*By the time I was nearly done, I looked at my picture and felt a little thrill of excitement that the scene had somehow magically transferred itself onto my paper. I’m still no Picasso, but I think maybe I could make friends with this art thing again.
June 19, 2012 2 Comments
I hope this doesn’t offend anyone, but before I came to Florida, I thought that screened-in porches were just a really ugly way to obscure the entrance to your house, and make it seem dark, spooky, and forbidden. However, when I saw the screened-in porch at our new house, I changed my mind.
It reminded me a little of those gorgeous soaring aviaries in the San Diego zoo. And yes, my first thought was that we could get a pet sugar glider and keep it out there (Florida’s rules on exotic pets are much more relaxed than California’s). Unfortunately (or fortunately, if you ask Tony), our landlord won’t let us have any pets other than Axa’s birthday betta.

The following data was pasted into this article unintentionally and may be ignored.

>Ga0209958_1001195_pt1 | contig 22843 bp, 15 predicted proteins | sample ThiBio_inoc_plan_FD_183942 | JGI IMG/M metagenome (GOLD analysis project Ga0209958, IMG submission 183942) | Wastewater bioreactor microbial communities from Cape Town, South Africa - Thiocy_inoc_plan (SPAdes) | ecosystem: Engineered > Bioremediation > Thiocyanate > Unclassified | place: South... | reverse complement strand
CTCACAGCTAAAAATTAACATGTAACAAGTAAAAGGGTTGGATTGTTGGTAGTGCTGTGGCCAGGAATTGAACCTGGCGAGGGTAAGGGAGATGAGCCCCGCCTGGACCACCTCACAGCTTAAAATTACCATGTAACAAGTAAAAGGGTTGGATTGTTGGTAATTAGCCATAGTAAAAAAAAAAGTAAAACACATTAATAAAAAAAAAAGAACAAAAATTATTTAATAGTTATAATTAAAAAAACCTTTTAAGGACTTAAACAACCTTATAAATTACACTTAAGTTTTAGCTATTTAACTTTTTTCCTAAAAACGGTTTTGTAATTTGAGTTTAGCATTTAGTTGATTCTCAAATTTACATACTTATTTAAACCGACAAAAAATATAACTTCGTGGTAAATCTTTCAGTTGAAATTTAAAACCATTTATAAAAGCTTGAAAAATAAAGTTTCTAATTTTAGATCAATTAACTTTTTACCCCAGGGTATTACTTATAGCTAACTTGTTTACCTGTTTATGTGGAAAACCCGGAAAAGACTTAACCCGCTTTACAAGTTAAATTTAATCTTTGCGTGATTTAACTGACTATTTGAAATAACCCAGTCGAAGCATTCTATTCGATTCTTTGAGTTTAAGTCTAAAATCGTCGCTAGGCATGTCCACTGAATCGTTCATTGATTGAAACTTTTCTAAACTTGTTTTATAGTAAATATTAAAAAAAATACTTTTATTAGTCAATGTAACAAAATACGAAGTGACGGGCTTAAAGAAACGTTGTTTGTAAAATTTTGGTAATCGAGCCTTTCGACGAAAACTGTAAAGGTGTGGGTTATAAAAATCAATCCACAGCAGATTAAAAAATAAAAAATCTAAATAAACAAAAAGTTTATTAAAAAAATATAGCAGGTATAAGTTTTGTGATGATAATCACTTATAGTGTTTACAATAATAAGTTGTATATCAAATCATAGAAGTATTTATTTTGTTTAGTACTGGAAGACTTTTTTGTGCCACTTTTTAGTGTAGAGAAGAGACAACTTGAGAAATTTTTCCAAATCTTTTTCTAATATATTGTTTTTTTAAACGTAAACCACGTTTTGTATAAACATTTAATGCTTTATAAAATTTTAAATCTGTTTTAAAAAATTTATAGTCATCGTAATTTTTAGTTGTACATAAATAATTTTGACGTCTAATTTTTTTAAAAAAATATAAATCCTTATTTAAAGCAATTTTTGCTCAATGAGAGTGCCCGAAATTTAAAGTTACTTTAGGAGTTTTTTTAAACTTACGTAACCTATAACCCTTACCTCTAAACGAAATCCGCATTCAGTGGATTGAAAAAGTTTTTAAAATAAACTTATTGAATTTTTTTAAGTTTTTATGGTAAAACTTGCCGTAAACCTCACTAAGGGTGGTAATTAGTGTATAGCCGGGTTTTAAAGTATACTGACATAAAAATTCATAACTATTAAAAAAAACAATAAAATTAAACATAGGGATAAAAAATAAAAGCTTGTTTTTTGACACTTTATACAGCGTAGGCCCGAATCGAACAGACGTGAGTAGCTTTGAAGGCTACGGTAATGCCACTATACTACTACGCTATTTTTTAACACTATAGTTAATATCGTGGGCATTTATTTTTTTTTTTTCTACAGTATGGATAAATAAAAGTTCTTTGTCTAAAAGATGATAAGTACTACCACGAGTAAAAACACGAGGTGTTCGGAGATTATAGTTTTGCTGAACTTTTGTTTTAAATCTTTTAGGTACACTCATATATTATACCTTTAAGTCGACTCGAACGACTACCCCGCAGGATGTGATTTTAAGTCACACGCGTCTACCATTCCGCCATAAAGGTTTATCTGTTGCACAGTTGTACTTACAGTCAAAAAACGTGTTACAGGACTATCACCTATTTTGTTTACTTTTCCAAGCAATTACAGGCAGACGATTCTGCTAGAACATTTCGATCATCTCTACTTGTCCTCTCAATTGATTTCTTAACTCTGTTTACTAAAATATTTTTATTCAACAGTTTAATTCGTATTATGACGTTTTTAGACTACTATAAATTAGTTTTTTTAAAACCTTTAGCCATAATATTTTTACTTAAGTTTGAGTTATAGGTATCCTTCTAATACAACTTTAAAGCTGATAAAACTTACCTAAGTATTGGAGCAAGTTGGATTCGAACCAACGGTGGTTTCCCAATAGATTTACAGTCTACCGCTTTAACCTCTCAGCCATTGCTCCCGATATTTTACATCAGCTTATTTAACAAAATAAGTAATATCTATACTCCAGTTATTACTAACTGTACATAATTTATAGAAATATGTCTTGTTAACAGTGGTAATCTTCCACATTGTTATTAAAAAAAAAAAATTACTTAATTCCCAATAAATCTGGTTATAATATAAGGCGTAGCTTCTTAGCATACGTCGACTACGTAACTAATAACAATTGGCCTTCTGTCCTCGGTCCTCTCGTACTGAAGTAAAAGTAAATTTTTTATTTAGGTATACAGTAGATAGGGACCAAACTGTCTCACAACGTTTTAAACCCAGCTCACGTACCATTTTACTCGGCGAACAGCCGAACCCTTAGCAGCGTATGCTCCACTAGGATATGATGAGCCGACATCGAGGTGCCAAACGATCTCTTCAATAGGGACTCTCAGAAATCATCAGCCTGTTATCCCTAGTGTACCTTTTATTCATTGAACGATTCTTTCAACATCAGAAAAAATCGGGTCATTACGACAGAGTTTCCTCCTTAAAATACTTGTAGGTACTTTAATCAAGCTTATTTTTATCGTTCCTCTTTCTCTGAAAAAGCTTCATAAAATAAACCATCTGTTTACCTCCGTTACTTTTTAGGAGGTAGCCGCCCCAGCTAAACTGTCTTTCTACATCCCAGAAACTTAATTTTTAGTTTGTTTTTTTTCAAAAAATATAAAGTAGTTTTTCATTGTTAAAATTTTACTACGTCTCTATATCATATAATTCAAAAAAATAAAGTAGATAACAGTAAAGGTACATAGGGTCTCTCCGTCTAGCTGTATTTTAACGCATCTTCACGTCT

I had never seen a porch like this before, but in Florida they are very common. I think it’s because of the pervasive insects, which are theoretically kept out by the screen. It’s actually not a Florida room. “Florida room” is a synonym for sun room, so they are supposed to be enclosed by glass, not screen. Still these screened-in porches are so synonymous with Florida to us out-of-towners, that we like to call it our Florida room. In any case, I see a lot more screened-in porches than real Florida rooms here. And it makes sense. I really don’t know why someone would want to attach a greenhouse to their home in a tropical climate. It’s hot enough on a breezy porch with its own ceiling fan.